• Time to empower women in the construction industry

    Almost every single day we come across a building under construction with women labourers lugging cement or other raw materials over their head. This image of a woman smeared with dust is the symbol of all that a woman is allowed to do in the construction sector. India’s construction industry is overwhelmingly gender biased, patronising women to mere menial tasks at building sites with little scope for growth. For women to expect equal wages for the same work done against men is almost a redundant task. However, few Kerala woman has taken it to themselves to bridge this disparity with an all women scheme.


    Women in Construction in India

    Women account for half (51%) of the total construction labour force

    Women workers are almost exclusively unskilled, casual, manual laborers:

    • carrying bricks, cement, sand, and water
    • digging earth, mixing cement, breaking stones

    Women are rarely found in male-dominated skilled trades: carpentry, masonry, plumbing, electrical wiring

    (Source: Weigo)


    It is rather unconventional to witness an all women construction site in our country, but Kerala stands out as per a report by the BBC. Breaking the stereotype, women in Kerala are working as trained labourers and construction supervisors at a building site.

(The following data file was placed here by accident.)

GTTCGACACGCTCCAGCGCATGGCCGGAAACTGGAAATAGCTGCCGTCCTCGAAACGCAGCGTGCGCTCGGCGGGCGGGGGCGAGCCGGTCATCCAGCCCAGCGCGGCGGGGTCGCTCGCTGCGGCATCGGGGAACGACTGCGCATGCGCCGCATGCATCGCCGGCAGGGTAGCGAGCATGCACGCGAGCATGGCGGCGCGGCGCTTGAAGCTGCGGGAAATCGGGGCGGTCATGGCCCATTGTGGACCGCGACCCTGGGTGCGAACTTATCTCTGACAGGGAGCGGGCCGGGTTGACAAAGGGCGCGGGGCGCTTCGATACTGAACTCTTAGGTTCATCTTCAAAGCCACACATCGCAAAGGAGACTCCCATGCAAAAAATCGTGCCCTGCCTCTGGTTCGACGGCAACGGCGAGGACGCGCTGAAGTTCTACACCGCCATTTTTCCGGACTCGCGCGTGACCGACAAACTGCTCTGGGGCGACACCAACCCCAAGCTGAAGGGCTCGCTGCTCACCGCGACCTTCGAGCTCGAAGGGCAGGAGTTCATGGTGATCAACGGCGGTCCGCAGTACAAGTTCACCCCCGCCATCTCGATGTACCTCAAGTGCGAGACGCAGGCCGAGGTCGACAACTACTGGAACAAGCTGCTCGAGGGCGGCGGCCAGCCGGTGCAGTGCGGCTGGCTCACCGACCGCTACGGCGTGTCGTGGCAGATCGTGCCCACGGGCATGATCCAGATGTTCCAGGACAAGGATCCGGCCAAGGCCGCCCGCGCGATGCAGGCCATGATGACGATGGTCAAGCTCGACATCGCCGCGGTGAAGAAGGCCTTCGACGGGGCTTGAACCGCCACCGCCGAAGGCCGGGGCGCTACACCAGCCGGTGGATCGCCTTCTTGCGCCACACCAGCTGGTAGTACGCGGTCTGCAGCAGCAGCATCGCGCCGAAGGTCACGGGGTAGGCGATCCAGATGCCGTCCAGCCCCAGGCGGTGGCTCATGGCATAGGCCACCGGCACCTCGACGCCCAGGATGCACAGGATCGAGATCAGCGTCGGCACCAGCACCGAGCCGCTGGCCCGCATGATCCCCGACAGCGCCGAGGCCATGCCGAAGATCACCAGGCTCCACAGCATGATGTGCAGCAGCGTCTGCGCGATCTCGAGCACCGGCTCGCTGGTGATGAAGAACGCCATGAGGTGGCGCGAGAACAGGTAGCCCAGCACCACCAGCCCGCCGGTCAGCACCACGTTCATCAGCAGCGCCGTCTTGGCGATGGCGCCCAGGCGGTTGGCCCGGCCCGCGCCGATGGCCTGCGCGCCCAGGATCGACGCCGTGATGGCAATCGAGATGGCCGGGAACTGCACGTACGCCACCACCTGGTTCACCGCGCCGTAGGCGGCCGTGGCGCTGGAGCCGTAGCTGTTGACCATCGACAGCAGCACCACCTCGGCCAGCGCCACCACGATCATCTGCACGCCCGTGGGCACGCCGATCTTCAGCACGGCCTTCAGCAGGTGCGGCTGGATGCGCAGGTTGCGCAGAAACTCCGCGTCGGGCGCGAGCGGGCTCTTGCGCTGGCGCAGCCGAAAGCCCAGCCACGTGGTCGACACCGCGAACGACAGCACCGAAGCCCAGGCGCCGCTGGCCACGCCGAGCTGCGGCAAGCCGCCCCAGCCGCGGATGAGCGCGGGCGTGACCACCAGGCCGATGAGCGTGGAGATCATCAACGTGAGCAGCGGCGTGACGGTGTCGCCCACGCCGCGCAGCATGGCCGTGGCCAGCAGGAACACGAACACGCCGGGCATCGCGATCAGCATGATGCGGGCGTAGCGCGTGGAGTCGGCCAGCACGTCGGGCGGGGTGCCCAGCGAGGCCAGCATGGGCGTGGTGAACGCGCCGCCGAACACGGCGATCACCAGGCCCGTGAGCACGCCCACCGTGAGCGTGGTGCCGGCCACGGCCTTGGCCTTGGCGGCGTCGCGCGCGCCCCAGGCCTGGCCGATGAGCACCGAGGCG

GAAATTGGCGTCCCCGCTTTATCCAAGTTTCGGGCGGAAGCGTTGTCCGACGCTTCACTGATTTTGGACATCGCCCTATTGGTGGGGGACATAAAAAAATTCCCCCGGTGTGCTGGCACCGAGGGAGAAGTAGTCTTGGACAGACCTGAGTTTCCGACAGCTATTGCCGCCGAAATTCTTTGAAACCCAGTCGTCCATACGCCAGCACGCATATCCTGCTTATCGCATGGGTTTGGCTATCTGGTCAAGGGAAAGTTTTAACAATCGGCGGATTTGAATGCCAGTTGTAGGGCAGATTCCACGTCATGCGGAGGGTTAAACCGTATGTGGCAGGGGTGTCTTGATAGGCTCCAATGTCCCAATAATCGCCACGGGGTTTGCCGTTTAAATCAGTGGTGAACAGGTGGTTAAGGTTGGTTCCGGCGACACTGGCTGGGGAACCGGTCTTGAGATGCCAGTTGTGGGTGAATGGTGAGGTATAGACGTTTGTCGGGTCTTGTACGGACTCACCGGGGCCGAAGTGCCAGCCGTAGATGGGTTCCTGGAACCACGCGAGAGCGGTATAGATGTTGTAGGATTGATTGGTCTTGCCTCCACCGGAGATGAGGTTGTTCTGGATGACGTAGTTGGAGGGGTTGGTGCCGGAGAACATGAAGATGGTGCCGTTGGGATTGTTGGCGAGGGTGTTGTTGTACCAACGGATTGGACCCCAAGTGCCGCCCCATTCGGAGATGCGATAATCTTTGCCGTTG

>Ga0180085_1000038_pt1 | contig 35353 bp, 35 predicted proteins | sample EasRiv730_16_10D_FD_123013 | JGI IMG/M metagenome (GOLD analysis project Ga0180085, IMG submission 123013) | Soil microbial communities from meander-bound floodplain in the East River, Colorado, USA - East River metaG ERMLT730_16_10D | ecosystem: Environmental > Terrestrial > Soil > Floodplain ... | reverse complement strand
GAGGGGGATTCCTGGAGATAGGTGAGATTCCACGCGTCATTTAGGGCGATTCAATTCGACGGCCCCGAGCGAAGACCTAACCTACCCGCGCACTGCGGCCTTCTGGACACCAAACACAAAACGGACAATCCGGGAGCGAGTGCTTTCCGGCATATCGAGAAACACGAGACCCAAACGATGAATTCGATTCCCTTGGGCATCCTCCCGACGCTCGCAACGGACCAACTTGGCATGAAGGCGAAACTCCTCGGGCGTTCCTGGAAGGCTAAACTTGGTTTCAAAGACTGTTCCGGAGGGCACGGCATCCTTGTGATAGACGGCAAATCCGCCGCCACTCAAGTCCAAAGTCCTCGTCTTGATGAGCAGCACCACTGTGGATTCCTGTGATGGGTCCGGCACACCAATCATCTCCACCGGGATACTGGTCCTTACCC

Women driven by poverty are trained and employed on construction site in Kerala under various government schemes to fight poverty. Dismissing any monopoly by men in the sector, President of Kudumbashree Construction Beena Paul said, “Men may be physically strong but women are mentally stronger. They just need confidence. Even jobs that are physically hard can be done by woman,” as told to BBC.

    Although inequality in wages is still a raging issue for these women. Despite working rigorously like men, these women earn a maximum of six dollars only daily, half of what men are paid. The sense of entitlement among men and lesser participation of women in leadership role in industrial sector could be one of the reason. While the authorities blame the low profit margin for the disparity, skill development scheme is expected to radicalise the conditions they argue.

    Tani Thomas, District Co-ordinator, Kudumbashree Construction said, “Women here are doing their internship and are acquiring technical and soft skills. Once they are trained enough to work outside the project, they are expected to receive equal wages like men,” as told to BBC.

    However, this doesn’t change the societal condition of women whose primary duty is that of a home maker. For men their day ends with work, but these women who tirelessly do labour work at building sites have to do their regular household chores as well.

    Well, in order to empower oneself economically and socially, these women are faring well in balancing work with their supposed primary duty.

    Photo Credit: pbs.twing